12:00 Noon – Debbie Munro is an experienced voiceover talent, introduced today by Caroline Perkins, Project Manager at Voice123.com. Debbie begins by describing how much she enjoys doing voiceovers. It wasn’t easy to get in to this business. It took a lot of hard work. She’s worked full-time for about 6 years and encouraged all of us to get a professional home studio set-up.
12:05 PM – Debbie talks about the value of a membership at Voice123.com (the sponsors of this Webminar), how it can provide professional experience auditioning, providing a web presence and possibly some income all for only $195.00 (US) per year.
12:08 PM – How do you start? With a demo? A demo is important, but she says the right place to start is at the start. She also mentions that she’s going to talk about The Key Ingredients of a voiceover career, the Types of Work available, different Reads to Know, How to Create Characters, A Script Checklist, Industry Secrets.
12:12 PM – How can voiceover work benefit me? By giving me the opportunity to work full or part time, at my own schedule. Work in my own home. It’s less discriminating than acting. (By this she explains “the look” is imperative, and talent can be secondary in film and television acting. Voiceover work depends on one’s talent, or ability to delivery the goods, is the whole deal.) But, to do this, you need training. Read. Take classes. Find our own styles and areas of ability.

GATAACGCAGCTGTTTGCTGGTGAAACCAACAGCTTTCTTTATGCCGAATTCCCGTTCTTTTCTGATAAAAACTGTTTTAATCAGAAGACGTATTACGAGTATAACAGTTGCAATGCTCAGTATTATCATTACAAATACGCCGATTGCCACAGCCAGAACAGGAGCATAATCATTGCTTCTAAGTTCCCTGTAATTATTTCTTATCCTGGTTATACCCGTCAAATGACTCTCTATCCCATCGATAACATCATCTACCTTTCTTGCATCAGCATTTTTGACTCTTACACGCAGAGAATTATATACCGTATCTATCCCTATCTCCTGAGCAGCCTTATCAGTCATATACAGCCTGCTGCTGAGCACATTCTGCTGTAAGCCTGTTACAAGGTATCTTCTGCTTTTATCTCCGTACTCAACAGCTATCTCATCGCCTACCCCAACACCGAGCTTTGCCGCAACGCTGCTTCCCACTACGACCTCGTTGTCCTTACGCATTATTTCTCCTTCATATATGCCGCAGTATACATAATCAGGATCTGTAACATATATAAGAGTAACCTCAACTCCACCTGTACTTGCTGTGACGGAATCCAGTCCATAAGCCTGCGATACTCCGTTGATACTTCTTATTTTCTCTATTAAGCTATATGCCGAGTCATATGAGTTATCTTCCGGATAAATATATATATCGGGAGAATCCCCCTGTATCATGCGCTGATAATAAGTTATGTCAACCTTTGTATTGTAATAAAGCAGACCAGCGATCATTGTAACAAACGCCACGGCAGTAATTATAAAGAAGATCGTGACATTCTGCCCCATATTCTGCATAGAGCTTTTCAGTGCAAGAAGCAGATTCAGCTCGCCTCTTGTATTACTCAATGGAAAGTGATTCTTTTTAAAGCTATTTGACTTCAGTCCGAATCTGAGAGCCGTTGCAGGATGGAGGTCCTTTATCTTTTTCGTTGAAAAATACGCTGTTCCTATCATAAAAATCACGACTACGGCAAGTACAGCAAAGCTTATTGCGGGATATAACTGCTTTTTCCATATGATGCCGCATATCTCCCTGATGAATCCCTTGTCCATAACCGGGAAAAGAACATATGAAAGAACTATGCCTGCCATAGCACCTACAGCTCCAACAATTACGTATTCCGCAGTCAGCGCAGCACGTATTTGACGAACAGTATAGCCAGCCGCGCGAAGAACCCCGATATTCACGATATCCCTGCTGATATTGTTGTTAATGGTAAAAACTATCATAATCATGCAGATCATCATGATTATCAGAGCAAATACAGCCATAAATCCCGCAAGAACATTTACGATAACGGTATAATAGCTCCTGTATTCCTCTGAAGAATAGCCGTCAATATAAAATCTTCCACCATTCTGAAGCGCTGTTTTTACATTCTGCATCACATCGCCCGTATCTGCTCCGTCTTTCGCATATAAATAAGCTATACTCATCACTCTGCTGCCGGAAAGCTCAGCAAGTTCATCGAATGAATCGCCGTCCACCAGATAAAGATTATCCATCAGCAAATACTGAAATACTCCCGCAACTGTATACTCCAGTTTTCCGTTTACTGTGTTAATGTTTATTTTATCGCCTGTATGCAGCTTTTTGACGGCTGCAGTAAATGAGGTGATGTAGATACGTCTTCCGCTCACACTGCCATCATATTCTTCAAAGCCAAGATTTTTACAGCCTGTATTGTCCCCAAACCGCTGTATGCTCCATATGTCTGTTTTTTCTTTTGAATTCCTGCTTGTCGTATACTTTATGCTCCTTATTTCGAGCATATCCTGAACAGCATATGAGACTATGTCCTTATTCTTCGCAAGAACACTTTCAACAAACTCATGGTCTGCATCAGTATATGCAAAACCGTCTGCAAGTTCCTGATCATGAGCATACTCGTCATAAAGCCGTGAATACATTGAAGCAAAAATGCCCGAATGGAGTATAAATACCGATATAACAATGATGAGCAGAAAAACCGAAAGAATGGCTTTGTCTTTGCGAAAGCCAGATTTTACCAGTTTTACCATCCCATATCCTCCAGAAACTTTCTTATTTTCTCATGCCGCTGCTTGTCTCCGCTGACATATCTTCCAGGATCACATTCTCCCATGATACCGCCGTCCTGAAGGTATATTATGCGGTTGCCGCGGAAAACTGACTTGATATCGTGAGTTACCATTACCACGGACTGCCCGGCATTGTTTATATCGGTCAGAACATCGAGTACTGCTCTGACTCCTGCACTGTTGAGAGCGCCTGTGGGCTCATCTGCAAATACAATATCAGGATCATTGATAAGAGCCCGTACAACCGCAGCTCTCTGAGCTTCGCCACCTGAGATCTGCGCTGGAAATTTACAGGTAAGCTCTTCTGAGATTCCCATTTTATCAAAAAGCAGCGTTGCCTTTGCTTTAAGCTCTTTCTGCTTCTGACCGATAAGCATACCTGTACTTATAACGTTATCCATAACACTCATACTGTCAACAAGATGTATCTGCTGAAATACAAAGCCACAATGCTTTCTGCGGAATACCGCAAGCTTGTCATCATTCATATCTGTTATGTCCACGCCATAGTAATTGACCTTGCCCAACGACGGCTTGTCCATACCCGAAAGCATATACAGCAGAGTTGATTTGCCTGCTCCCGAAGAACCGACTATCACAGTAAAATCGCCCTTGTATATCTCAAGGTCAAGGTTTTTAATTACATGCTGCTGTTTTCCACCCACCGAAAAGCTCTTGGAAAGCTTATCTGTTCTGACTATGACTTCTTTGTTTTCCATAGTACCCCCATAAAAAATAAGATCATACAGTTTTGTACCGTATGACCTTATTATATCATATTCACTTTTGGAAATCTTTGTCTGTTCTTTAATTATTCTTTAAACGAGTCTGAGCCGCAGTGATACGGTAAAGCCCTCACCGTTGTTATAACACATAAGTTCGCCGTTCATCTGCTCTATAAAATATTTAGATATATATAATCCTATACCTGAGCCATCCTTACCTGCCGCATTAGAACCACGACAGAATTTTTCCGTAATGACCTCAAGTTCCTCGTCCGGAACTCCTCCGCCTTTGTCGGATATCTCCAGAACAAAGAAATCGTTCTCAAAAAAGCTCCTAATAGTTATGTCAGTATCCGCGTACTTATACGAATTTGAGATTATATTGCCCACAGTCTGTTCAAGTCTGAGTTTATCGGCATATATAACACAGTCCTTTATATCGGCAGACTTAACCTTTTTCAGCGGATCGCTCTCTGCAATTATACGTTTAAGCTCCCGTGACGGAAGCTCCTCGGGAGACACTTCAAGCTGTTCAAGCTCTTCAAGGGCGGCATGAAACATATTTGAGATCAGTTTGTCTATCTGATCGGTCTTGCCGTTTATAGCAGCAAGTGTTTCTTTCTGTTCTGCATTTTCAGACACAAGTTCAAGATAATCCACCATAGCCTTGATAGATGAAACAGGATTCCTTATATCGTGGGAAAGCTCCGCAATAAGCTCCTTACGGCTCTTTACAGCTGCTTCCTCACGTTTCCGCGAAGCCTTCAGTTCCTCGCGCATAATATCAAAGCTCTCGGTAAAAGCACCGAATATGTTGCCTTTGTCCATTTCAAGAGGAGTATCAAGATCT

12:17 PM – Further benefits of voiceover work? You can pick and choose what you want to work on. Do what you want and make money at it. Debbie suggests that they next time we’re at a party, start doing character voices for the kids. By this we learn to break through the inhibitions that we’ve lost since we were children. And this “childishness” is vital to be able to engage in characters. If the kids pay attention, you know you’re doing it well. This is how we get in touch with our “inner child” and learn to break through.
12:20 PM – So where do we start? Set realistic goals. It’s vital not to set goals that are completely out of reach. Take classes, but not just stage acting. Film and television acting as well; because it’s important to balance internal and external acting energy. Voiceover classes. Improv classes. Research the history of voiceover. For example, Daws Butler and June Foray.
12:24 PM – Create a demo. But, don’t rush into doing a demo. How do you know when you’re ready to make a demo? When you don’t have to ask yourself “Am I ready to make a demo?” Because you have to be actually deliver the goods of what’s on your demo when you’re in the studio. And make sure you work with a director who actually will direct. My demo needs to reflect who I am, my personality.
12:27 PM – Contract with an agent. But, don’t rely on the agent to find all of your work. Market yourself. Debbie mentions that she talks about her voiceover work where ever she goes. And finds a remarkable amount of work just by talking with people.
12:29 PM – Practice, practice, practice. Listen for interesting voices in real life. Audition the scripts that come through Voice123.com. All different kinds. Keep practicing and keep studying. Study the midwestern US accent, which is the “standard” sound.